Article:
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Having done most of the job with the new trail, it was time to try and take one or two good shots of this beautiful wild cove.
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. . .This round little pool in the rock filled with sea water could be seen from far above. We were very happy to have found a trail that runs through so many natural wonders! Many sea monster shapes sculptured in this rock.
. . .Among the rocks we found this unidentified orchid for Eleni to add to her collection Some of us take time to examine every detail of the sculptured landscape, while the photographer is struggling with the sparkling rocks, the changing light and the saturated color of everything. How happy we were to have found a trail that runs through so many natural wonders!
. . .Everybody insisted on capturing the lines, the texture and especially the shape of this rocky protrusion which by some mystery resists the huge winter waves of the Cape. I don't think it's a success. I should have set the camera differently. I think it's a good tribute though. Everybody insisted on capturing the lines, the texture and especially the shape of this rocky protrusion which by some mystery resists the huge winter waves of the Cape. I don't think it's a success. I should have set the camera differently. I think it's a good tribute though.
. . .Shot taken as were leaving. I like it. Inside this scenery maybe the secret is not to aim at anything special but leave everything to chance. But as I said ... the task of the day was not photography but to discover a trail between a village and a lighthouse. This time we succeeded! The southwesternmost end of Ikaria is generally called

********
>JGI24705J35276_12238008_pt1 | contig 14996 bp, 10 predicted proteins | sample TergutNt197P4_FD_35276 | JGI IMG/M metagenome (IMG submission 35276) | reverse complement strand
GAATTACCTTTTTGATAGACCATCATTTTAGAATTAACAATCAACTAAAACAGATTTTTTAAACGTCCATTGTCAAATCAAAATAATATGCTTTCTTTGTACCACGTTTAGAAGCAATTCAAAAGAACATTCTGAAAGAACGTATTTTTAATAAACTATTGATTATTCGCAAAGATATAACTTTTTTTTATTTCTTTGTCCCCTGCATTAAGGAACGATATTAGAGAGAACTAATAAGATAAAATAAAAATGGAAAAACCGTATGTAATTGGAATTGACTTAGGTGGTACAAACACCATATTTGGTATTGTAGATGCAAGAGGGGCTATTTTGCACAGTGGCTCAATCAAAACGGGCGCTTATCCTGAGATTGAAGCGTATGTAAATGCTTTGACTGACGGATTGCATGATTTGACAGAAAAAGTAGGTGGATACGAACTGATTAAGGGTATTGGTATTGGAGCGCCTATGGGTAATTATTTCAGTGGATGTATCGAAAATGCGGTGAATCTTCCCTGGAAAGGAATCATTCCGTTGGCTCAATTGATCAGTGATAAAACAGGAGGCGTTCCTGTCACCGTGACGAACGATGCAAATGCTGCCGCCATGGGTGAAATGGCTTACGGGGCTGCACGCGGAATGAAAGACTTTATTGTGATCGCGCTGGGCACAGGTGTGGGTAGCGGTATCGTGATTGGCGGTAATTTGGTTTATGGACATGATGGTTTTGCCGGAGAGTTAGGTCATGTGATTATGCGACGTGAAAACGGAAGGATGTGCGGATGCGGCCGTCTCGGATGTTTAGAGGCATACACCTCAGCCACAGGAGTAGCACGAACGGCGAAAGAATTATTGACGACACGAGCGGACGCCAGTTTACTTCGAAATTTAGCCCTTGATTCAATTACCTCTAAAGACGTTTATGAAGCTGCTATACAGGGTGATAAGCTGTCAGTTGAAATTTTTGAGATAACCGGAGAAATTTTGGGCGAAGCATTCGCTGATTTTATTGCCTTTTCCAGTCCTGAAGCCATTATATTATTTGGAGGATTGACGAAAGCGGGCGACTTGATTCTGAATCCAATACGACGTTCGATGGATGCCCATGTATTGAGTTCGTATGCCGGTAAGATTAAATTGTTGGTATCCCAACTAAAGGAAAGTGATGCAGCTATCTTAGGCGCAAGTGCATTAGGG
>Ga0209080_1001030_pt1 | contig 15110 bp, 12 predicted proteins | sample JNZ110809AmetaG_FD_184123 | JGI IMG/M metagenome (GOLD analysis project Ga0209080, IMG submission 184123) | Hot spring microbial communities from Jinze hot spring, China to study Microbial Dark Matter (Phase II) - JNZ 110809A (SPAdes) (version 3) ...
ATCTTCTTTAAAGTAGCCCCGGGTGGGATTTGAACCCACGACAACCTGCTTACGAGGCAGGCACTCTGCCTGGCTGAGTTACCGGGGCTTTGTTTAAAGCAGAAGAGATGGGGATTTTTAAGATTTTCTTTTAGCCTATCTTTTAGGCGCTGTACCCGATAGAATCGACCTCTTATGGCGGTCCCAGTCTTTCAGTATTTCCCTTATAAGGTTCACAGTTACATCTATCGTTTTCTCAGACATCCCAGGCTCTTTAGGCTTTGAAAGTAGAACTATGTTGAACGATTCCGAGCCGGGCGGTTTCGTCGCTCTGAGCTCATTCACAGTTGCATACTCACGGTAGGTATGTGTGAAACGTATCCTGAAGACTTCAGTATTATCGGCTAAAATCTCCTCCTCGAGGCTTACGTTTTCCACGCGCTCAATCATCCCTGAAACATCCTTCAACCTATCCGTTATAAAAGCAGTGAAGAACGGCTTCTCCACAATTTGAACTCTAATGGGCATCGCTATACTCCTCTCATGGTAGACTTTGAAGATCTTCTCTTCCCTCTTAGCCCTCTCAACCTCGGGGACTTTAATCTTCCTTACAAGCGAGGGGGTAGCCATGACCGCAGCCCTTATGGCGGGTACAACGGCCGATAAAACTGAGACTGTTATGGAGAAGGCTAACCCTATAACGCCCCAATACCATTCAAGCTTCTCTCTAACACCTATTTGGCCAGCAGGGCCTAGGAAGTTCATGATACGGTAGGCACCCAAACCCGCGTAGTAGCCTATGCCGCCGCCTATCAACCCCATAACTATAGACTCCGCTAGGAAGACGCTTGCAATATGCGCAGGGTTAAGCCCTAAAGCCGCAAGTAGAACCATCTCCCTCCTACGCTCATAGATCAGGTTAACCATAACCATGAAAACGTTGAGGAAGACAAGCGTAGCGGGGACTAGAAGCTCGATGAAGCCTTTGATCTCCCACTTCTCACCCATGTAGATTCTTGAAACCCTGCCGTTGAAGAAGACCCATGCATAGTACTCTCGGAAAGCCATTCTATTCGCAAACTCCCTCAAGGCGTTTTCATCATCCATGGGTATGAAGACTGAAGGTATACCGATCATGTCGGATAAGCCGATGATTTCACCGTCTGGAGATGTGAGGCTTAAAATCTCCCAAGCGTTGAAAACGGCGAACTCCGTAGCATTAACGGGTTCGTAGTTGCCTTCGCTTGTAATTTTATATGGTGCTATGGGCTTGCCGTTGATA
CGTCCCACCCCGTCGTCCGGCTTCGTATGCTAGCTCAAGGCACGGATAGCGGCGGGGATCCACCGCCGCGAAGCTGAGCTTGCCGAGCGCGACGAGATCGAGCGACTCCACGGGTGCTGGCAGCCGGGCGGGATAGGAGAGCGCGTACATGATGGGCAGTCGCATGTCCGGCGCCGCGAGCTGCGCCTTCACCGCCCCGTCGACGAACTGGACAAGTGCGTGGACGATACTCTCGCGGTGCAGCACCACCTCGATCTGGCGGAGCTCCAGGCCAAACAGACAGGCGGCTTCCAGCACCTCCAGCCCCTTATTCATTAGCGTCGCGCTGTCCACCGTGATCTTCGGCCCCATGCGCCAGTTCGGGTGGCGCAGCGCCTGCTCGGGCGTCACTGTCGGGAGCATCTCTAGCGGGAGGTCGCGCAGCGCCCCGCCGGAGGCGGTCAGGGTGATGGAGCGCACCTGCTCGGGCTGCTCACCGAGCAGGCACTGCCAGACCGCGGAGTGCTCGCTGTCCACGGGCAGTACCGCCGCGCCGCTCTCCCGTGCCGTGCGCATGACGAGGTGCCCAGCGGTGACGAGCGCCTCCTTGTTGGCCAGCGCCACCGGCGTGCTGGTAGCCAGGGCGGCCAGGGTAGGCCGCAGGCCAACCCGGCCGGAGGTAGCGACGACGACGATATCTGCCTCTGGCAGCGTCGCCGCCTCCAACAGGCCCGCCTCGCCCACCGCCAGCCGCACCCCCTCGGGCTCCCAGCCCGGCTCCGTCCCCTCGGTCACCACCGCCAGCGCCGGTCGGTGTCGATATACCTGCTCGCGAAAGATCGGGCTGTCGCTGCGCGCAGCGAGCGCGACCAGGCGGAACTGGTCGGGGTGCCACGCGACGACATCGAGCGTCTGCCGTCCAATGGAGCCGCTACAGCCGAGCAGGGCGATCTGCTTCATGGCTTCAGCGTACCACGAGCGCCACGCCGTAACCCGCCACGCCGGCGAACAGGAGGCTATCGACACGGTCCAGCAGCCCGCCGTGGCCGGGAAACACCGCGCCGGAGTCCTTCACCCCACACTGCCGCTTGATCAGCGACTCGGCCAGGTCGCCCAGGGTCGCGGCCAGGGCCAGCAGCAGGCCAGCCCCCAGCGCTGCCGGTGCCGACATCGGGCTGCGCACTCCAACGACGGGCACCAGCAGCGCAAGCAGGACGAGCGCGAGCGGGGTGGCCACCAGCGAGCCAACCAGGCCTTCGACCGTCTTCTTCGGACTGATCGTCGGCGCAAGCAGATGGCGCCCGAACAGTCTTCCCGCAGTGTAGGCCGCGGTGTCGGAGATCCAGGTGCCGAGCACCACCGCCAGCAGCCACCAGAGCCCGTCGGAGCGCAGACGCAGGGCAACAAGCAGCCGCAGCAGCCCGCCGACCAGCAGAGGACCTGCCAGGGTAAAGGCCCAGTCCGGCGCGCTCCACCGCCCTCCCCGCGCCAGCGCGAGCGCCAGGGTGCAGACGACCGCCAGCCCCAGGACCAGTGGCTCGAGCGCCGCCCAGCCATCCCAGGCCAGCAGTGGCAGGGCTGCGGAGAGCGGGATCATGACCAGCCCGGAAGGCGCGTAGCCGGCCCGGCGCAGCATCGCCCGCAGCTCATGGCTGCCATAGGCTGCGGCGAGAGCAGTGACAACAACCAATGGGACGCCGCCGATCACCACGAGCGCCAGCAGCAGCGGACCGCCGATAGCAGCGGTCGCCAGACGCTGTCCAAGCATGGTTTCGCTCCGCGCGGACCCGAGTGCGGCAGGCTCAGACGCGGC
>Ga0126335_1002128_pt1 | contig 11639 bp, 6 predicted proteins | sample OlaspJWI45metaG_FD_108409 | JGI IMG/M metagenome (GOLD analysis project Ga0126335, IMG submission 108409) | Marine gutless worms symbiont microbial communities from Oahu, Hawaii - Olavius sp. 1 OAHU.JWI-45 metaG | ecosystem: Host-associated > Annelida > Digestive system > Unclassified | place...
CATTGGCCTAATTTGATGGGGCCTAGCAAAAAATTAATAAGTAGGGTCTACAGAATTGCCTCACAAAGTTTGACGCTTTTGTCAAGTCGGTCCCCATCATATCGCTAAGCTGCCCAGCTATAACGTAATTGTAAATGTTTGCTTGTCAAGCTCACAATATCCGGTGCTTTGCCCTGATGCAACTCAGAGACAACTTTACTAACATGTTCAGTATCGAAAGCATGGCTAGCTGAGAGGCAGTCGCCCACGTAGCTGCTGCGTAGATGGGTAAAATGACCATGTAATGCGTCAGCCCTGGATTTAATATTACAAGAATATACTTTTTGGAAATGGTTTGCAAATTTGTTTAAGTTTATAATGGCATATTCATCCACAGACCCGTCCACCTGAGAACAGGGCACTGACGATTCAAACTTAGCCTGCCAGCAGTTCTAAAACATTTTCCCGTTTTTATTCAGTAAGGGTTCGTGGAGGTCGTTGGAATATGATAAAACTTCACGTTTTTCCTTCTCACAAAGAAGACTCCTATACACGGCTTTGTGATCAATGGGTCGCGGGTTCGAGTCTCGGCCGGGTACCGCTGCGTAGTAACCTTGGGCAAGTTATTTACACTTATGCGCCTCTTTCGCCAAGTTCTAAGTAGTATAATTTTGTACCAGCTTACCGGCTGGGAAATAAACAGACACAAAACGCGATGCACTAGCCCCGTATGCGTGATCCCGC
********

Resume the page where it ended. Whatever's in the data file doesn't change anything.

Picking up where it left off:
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After taking so many pictures of this unearthly scenery I felt a bit alienated. For a change I took a shot of the warm wet face of one of us. Picture taken somewhere between the lighthouse of Papas and Karkinagri.
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. . .Two of us caught at rest. It's not as thick jungle of sculptured rocks as before but we still had a long way to go untill we reached Karkinagri. It is an exhibition and that's only one of the millions of exhibits! Area highly recommended to photographers, now that the trail is more or less fixed.

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. ⭐ ⭐ ⭐ . .A place as if from neolithic times. Several hollow rocks in this area have served as human shelters through the ages. The new trail runs right through this historic neighborhood and of course we are very happy about it!.

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.Besides everything, the photographer kindly cited under each picture two articles from my blog and one article from the blog of my friend Nana, as he thought them related to the material. These articles are:
Côte de Naufragés Sauvés
Wild coves & beaches in southern Ikaria
Thank you very much, Angelos!💗
. . . . .Eleni Ikanou
Sunday, March 26, 2017
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Wind-bound in Nicaria, circa 1740


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 Old stone shelter near Langada in Ikaria
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Hello readers!
I don’t expect this long article to become too popular. It’s just that several modern-day Ikarians show a lot of interest in knowing as much as they can about the more recent history of the island and they are usually very disappointed. Compared with other islands of the Aegean Sea, there is so little to say about Ikaria! No glorious battles, no illustrious rulers, no forts and fleets, no trading towns, no towers, cathedrals and famous monasteries; only mossy stonewalls and old thrifty houses scattered in the ravines, the valleys and the forests in the hills.